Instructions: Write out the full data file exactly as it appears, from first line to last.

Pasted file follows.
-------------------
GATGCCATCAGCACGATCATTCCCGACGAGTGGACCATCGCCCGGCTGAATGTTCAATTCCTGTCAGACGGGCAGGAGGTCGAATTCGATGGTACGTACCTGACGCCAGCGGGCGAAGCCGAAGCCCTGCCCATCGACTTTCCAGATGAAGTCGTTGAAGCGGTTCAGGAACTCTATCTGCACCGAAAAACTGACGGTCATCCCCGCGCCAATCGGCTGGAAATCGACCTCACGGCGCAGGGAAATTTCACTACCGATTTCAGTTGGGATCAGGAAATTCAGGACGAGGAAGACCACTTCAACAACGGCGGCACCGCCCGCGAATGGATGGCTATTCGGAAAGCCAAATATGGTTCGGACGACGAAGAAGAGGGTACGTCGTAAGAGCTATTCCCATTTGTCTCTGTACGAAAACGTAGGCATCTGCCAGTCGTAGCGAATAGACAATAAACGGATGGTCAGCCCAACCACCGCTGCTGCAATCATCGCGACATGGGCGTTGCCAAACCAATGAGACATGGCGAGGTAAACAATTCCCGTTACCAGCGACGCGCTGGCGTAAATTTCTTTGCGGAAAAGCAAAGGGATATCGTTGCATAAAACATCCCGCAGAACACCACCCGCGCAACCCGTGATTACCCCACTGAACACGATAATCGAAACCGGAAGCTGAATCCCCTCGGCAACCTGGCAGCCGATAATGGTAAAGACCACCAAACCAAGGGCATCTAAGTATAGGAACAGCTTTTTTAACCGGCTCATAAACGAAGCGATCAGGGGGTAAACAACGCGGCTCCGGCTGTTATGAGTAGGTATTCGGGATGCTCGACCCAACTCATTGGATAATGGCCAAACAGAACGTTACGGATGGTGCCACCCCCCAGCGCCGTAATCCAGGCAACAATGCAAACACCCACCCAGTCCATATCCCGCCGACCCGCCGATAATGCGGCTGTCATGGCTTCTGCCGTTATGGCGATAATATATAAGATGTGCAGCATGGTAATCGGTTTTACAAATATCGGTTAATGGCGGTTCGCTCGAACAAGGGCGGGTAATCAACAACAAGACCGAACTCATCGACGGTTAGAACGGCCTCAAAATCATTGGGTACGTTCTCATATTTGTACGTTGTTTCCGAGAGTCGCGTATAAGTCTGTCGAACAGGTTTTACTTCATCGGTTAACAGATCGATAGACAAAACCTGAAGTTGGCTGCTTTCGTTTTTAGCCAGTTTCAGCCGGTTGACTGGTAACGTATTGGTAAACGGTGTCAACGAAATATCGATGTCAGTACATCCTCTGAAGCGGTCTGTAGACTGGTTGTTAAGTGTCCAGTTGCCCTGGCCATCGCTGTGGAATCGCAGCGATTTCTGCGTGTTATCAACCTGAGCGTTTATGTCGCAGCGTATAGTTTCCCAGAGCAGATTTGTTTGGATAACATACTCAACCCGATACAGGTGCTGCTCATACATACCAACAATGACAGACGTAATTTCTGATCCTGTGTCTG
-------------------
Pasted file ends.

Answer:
GATGCCATCAGCACGATCATTCCCGACGAGTGGACCATCGCCCGGCTGAATGTTCAATTCCTGTCAGACGGGCAGGAGGTCGAATTCGATGGTACGTACCTGACGCCAGCGGGCGAAGCCGAAGCCCTGCCCATCGACTTTCCAGATGAAGTCGTTGAAGCGGTTCAGGAACTCTATCTGCACCGAAAAACTGACGGTCATCCCCGCGCCAATCGGCTGGAAATCGACCTCACGGCGCAGGGAAATTTCACTACCGATTTCAGTTGGGATCAGGAAATTCAGGACGAGGAAGACCACTTCAACAACGGCGGCACCGCCCGCGAATGGATGGCTATTCGGAAAGCCAAATATGGTTCGGACGACGAAGAAGAGGGTACGTCGTAAGAGCTATTCCCATTTGTCTCTGTACGAAAACGTAGGCATCTGCCAGTCGTAGCGAATAGACAATAAACGGATGGTCAGCCCAACCACCGCTGCTGCAATCATCGCGACATGGGCGTTGCCAAACCAATGAGACATGGCGAGGTAAACAATTCCCGTTACCAGCGACGCGCTGGCGTAAATTTCTTTGCGGAAAAGCAAAGGGATATCGTTGCATAAAACATCCCGCAGAACACCACCCGCGCAACCCGTGATTACCCCACTGAACACGATAATCGAAACCGGAAGCTGAATCCCCTCGGCAACCTGGCAGCCGATAATGGTAAAGACCACCAAACCAAGGGCATCTAAGTATAGGAACAGCTTTTTTAACCGGCTCATAAACGAAGCGATCAGGGGGTAAACAACGCGGCTCCGGCTGTTATGAGTAGGTATTCGGGATGCTCGACCCAACTCATTGGATAATGGCCAAACAGAACGTTACGGATGGTGCCACCCCCCAGCGCCGTAATCCAGGCAACAATGCAAACACCCACCCAGTCCATATCCCGCCGACCCGCCGATAATGCGGCTGTCATGGCTTCTGCCGTTATGGCGATAATATATAAGATGTGCAGCATGGTAATCGGTTTTACAAATATCGGTTAATGGCGGTTCGCTCGAACAAGGGCGGGTAATCAACAACAAGACCGAACTCATCGACGGTTAGAACGGCCTCAAAATCATTGGGTACGTTCTCATATTTGTACGTTGTTTCCGAGAGTCGCGTATAAGTCTGTCGAACAGGTTTTACTTCATCGGTTAACAGATCGATAGACAAAACCTGAAGTTGGCTGCTTTCGTTTTTAGCCAGTTTCAGCCGGTTGACTGGTAACGTATTGGTAAACGGTGTCAACGAAATATCGATGTCAGTACATCCTCTGAAGCGGTCTGTAGACTGGTTGTTAAGTGTCCAGTTGCCCTGGCCATCGCTGTGGAATCGCAGCGATTTCTGCGTGTTATCAACCTGAGCGTTTATGTCGCAGCGTATAGTTTCCCAGAGCAGATTTGTTTGGATAACATACTCAACCCGATACAGGTGCTGCTCATACATACCAACAATGACAGACGTAATTTCTGATCCTGTGTCTG